The groundwork of the curriculum consists of two general courses, which provide a comprehensive overview of international dispute settlement. Each of these general courses runs throughout the 14 weeks of one semester, consisting of four hours per week.
The first course, held during the autumn semester, sets the stage and explains the different mechanisms for resolving international disputes. The second course, in the spring semester, discusses the main procedural issues that arise in international legal proceedings.
What types of situations give rise to disputes in the international arena? How are these different disputes settled? What dispute resolution mechanisms are available? This course focuses on investment and commercial arbitration, and dispute settlement before the International Court of Justice, World Trade Organization, and certain other contemporary bodies. The main characteristics of each dispute settlement institution and procedure will be examined, with emphasis placed on the types of disputes that may be brought before each, as well as related jurisdictional considerations. In this course, students also become acquainted with trends and fundamental legal concepts found throughout international dispute settlement. In this way, students gain a holistic understanding of the intersections and differences among an ever-increasing range of mechanisms available in contemporary international disputes.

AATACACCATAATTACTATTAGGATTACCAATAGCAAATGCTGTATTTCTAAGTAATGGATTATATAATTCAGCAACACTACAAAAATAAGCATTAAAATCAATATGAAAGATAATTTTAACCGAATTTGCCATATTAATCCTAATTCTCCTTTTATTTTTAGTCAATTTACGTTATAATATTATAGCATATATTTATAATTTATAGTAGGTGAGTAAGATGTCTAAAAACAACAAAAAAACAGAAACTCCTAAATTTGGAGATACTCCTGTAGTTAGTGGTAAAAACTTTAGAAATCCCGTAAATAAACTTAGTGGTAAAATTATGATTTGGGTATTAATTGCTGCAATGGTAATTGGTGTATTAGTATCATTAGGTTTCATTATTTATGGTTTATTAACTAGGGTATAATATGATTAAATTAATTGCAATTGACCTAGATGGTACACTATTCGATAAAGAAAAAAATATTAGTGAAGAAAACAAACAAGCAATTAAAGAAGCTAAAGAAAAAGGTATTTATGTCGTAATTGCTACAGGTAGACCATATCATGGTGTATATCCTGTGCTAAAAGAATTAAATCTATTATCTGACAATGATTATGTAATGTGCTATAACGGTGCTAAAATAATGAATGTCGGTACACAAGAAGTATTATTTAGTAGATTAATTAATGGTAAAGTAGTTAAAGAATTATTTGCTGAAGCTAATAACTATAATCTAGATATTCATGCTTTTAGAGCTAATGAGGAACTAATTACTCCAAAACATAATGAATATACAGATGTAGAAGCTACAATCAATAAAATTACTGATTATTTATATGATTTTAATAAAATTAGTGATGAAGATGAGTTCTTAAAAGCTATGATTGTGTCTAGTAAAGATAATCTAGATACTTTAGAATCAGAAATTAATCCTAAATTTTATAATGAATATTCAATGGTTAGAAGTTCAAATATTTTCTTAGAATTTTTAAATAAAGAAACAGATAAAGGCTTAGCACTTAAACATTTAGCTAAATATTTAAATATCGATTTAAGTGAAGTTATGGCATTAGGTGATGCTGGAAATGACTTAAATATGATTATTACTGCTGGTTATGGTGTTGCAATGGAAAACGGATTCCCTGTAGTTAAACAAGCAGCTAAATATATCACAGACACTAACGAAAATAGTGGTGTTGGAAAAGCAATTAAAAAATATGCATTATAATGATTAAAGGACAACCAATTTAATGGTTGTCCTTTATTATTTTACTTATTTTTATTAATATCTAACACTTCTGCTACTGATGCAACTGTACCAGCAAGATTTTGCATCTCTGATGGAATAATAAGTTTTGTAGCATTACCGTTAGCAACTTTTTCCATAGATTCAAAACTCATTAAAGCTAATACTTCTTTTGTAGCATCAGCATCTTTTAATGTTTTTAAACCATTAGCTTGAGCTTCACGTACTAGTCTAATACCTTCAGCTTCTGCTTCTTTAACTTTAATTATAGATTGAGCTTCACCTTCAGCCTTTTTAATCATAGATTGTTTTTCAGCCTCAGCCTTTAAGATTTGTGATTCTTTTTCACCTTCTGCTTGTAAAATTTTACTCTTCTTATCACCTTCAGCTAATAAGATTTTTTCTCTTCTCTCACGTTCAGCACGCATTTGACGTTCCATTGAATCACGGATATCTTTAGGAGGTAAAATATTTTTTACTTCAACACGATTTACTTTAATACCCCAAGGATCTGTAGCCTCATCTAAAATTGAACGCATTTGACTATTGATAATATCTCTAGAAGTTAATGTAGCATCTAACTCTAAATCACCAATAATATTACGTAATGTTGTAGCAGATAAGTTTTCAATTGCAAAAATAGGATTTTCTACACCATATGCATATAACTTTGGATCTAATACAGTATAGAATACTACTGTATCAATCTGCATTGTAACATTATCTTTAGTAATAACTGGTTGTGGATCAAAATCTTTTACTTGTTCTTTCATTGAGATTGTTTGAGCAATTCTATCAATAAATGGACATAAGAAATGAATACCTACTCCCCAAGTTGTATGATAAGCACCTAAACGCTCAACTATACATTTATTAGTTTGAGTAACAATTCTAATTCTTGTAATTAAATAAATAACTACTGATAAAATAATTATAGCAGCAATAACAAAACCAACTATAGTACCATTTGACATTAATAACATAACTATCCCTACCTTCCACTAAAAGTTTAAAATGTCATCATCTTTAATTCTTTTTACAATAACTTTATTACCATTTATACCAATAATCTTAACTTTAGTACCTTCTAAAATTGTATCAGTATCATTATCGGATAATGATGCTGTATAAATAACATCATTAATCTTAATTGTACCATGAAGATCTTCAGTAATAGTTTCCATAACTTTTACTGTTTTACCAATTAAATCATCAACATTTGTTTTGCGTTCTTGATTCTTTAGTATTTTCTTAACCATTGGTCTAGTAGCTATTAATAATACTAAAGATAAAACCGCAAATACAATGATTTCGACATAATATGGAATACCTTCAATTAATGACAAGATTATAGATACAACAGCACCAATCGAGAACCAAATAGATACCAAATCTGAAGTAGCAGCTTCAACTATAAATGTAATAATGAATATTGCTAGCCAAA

This course covers the main procedural issues arising in international legal proceedings. Disputes before the bodies examined in General Course 1 may give rise to similar issues in practice, such as objections to jurisdiction and admissibility, applicable law, provisional measures, equal treatment, evidence, and enforcement. This course reviews the treatment of these issues in case law, and in so doing encourages comparisons and contrasts among international dispute settlement mechanisms. By critically appraising both conceptual and pragmatic aspects of these proceedings, students prepare to apply a wealth of knowledge in legal practice.
Professor, University of Geneva; Director, MIDS; Director, CIDS
Professor, University of Geneva; King’s College London; Graduate Institute
Professor, Graduate Institute of International and Development Studies; Matrix Chambers